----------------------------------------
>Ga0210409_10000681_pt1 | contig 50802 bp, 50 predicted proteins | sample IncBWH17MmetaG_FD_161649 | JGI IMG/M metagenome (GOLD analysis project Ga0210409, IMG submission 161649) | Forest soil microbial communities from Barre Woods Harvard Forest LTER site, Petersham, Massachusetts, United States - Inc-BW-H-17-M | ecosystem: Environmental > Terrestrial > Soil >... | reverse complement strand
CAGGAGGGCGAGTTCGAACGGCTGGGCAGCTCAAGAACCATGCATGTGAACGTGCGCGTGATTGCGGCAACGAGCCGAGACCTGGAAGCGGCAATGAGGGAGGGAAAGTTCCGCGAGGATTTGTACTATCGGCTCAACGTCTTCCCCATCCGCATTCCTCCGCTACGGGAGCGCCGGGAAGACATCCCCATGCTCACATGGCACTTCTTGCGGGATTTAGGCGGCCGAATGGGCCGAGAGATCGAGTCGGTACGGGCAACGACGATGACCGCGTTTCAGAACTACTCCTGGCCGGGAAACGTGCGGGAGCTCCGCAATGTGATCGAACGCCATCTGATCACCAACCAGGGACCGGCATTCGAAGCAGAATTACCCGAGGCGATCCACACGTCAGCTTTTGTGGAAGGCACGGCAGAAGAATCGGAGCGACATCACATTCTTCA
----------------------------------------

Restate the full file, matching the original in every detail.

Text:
>Ga0210409_10000681_pt1 | contig 50802 bp, 50 predicted proteins | sample IncBWH17MmetaG_FD_161649 | JGI IMG/M metagenome (GOLD analysis project Ga0210409, IMG submission 161649) | Forest soil microbial communities from Barre Woods Harvard Forest LTER site, Petersham, Massachusetts, United States - Inc-BW-H-17-M | ecosystem: Environmental > Terrestrial > Soil >... | reverse complement strand
CAGGAGGGCGAGTTCGAACGGCTGGGCAGCTCAAGAACCATGCATGTGAACGTGCGCGTGATTGCGGCAACGAGCCGAGACCTGGAAGCGGCAATGAGGGAGGGAAAGTTCCGCGAGGATTTGTACTATCGGCTCAACGTCTTCCCCATCCGCATTCCTCCGCTACGGGAGCGCCGGGAAGACATCCCCATGCTCACATGGCACTTCTTGCGGGATTTAGGCGGCCGAATGGGCCGAGAGATCGAGTCGGTACGGGCAACGACGATGACCGCGTTTCAGAACTACTCCTGGCCGGGAAACGTGCGGGAGCTCCGCAATGTGATCGAACGCCATCTGATCACCAACCAGGGACCGGCATTCGAAGCAGAATTACCCGAGGCGATCCACACGTCAGCTTTTGTGGAAGGCACGGCAGAAGAATCGGAGCGACATCACATTCTTCA